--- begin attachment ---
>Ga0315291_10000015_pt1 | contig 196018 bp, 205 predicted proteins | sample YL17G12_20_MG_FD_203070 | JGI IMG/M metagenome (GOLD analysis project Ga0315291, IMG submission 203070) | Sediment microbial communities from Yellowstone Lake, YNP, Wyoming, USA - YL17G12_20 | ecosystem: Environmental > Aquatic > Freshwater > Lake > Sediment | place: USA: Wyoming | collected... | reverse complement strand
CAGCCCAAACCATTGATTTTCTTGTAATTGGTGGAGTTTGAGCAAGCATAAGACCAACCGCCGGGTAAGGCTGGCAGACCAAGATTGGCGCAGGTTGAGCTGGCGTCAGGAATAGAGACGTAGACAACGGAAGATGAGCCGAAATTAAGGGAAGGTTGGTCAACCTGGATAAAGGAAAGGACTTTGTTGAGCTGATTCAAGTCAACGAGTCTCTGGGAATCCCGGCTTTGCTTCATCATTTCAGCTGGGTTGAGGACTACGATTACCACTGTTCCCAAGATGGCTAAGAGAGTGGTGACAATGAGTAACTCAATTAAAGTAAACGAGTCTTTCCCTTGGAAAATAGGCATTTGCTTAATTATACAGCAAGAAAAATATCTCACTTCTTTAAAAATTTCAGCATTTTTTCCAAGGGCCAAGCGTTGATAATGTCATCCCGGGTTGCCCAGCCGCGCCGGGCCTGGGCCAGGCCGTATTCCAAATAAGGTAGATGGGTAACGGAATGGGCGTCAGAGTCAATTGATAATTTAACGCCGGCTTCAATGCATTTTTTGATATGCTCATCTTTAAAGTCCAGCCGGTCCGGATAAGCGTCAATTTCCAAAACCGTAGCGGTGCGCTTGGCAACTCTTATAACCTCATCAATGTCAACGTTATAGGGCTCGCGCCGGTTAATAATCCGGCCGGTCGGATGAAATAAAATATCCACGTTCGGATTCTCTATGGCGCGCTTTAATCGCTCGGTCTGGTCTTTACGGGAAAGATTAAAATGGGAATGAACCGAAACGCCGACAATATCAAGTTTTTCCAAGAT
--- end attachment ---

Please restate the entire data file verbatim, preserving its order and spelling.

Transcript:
>Ga0315291_10000015_pt1 | contig 196018 bp, 205 predicted proteins | sample YL17G12_20_MG_FD_203070 | JGI IMG/M metagenome (GOLD analysis project Ga0315291, IMG submission 203070) | Sediment microbial communities from Yellowstone Lake, YNP, Wyoming, USA - YL17G12_20 | ecosystem: Environmental > Aquatic > Freshwater > Lake > Sediment | place: USA: Wyoming | collected... | reverse complement strand
CAGCCCAAACCATTGATTTTCTTGTAATTGGTGGAGTTTGAGCAAGCATAAGACCAACCGCCGGGTAAGGCTGGCAGACCAAGATTGGCGCAGGTTGAGCTGGCGTCAGGAATAGAGACGTAGACAACGGAAGATGAGCCGAAATTAAGGGAAGGTTGGTCAACCTGGATAAAGGAAAGGACTTTGTTGAGCTGATTCAAGTCAACGAGTCTCTGGGAATCCCGGCTTTGCTTCATCATTTCAGCTGGGTTGAGGACTACGATTACCACTGTTCCCAAGATGGCTAAGAGAGTGGTGACAATGAGTAACTCAATTAAAGTAAACGAGTCTTTCCCTTGGAAAATAGGCATTTGCTTAATTATACAGCAAGAAAAATATCTCACTTCTTTAAAAATTTCAGCATTTTTTCCAAGGGCCAAGCGTTGATAATGTCATCCCGGGTTGCCCAGCCGCGCCGGGCCTGGGCCAGGCCGTATTCCAAATAAGGTAGATGGGTAACGGAATGGGCGTCAGAGTCAATTGATAATTTAACGCCGGCTTCAATGCATTTTTTGATATGCTCATCTTTAAAGTCCAGCCGGTCCGGATAAGCGTCAATTTCCAAAACCGTAGCGGTGCGCTTGGCAACTCTTATAACCTCATCAATGTCAACGTTATAGGGCTCGCGCCGGTTAATAATCCGGCCGGTCGGATGAAATAAAATATCCACGTTCGGATTCTCTATGGCGCGCTTTAATCGCTCGGTCTGGTCTTTACGGGAAAGATTAAAATGGGAATGAACCGAAACGCCGACAATATCAAGTTTTTCCAAGAT